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cammibear
by Gold Member on Jan. 12, 2013 at 3:07 AM
Anybody ever read the Congressional Records of the first Continental Congress? Very, very insightful. ;)

There is nothing new under the sun...
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SandyLaxner
by Bronze Member on Jan. 12, 2013 at 11:19 PM

Thank you!  Just leave!  Where in the world would you be better off?

Quoting Carol_H79:

If I remeber correctly Jefferson's practices were common.  It's not like he was the only person to do those things.  Maybe those of you who have such an issue with our constitution should just leave and make your own laws.

Quoting Bonita131:

 

Quoting kailu1835:

Do you consider Thomas Jefferson to be a nutcase? He said that we need to have firearms to protect ourselves from a tyrannical government. We certainly can't do that with single shot rifles, now, can we?

Quoting Bonita131:

Rewrite some of it for sure.  The second amendment for starters. It is two hundred years old, it was not written for today's nutcase Americans who think owning a firearm that belongs in the military, is okay to have in the home. Rewrite the first amendment  so it will no longer permit freaks like the westboro church members to spew their vile hatred.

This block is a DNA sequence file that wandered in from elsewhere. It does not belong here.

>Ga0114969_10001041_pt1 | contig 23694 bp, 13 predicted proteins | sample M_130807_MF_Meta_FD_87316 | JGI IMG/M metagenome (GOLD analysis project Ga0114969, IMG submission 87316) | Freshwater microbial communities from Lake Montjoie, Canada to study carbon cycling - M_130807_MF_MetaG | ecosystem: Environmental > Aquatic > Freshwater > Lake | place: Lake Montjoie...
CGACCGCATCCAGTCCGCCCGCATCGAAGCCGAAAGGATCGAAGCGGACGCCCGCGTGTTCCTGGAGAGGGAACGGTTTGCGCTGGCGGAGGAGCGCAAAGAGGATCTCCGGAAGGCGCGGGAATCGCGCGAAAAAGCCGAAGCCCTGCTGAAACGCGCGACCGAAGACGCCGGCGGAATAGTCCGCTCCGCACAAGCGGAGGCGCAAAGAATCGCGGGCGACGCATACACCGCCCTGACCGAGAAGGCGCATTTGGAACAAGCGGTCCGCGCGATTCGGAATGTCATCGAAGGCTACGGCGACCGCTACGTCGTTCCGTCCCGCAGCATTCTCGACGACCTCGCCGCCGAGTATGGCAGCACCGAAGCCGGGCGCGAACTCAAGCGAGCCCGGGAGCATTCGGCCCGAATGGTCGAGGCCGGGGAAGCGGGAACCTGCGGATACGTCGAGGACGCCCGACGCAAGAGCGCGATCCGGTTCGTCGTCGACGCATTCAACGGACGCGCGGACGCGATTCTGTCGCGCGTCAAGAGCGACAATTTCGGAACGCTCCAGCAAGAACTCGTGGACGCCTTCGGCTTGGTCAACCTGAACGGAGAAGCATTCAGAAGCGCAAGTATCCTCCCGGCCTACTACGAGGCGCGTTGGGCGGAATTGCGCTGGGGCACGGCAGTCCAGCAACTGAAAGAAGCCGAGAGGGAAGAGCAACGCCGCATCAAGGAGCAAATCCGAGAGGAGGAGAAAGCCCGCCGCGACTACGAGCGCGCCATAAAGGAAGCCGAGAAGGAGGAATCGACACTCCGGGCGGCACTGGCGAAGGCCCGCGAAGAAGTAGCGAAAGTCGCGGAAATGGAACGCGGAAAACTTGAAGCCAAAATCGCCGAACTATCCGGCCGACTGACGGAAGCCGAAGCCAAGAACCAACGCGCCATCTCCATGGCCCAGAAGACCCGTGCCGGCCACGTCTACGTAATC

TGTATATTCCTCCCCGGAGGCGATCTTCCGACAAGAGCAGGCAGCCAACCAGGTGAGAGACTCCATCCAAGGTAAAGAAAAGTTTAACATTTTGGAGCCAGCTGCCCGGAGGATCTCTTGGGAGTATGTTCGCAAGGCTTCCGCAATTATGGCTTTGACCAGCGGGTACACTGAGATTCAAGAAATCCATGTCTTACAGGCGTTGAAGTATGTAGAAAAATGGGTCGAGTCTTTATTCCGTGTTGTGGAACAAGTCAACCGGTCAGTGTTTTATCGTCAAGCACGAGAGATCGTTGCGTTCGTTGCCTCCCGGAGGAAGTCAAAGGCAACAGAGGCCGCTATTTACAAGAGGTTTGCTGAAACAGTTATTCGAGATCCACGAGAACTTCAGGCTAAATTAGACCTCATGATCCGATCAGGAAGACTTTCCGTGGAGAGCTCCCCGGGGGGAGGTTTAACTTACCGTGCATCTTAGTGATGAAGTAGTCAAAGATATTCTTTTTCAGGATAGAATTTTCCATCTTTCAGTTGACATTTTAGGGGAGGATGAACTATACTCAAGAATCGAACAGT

You're talking about a man who in his lifetime had 600 slaves, & who thought nothing of forcing young boys barely 10 yrs of age to work hours on end in his nailery under the worst of conditions . A man who in one of his letters to Washington wrote; "he was making a 4 percent profit every year on the birth of black children, I allow nothing for losses by death, but, on the contrary, shall presently take credit four per cent. per annum, for their increase over and above keeping up their own numbers.”

 I have no time for that kind of person, be it the 17th century he lived, or this century, and never will have. As for his "remark" about firearms to protect ourselves, I'd wager he was referring to his own safety more than anyone else's.  

 


Lurion
by Member on Jan. 12, 2013 at 11:23 PM
1 mom liked this

 I say it's time we put on our "big boy coats." 

I am not an advocate for frequent changes in laws and Constitutions. But laws and institutions must go hand in hand with the progress of the human mind. As that becomes more developed, more enlightened, as new discoveries are made, new truths discovered and manners and opinions change, with the change of circumstances, institutions must advance also to keep pace with the times. We might as well require a man to wear still the coat which fitted him when a boy as civilized society to remain ever under the regimen of their barbarous ancestors.  --Thomas Jefferson

muslimahpj
by Ruby Member on Jan. 13, 2013 at 12:31 AM


Quoting muslimahpj:

I love the idiocy of people who say things like, dont like it here, go live somewhere else. 

Shows a complete lack of intelligence.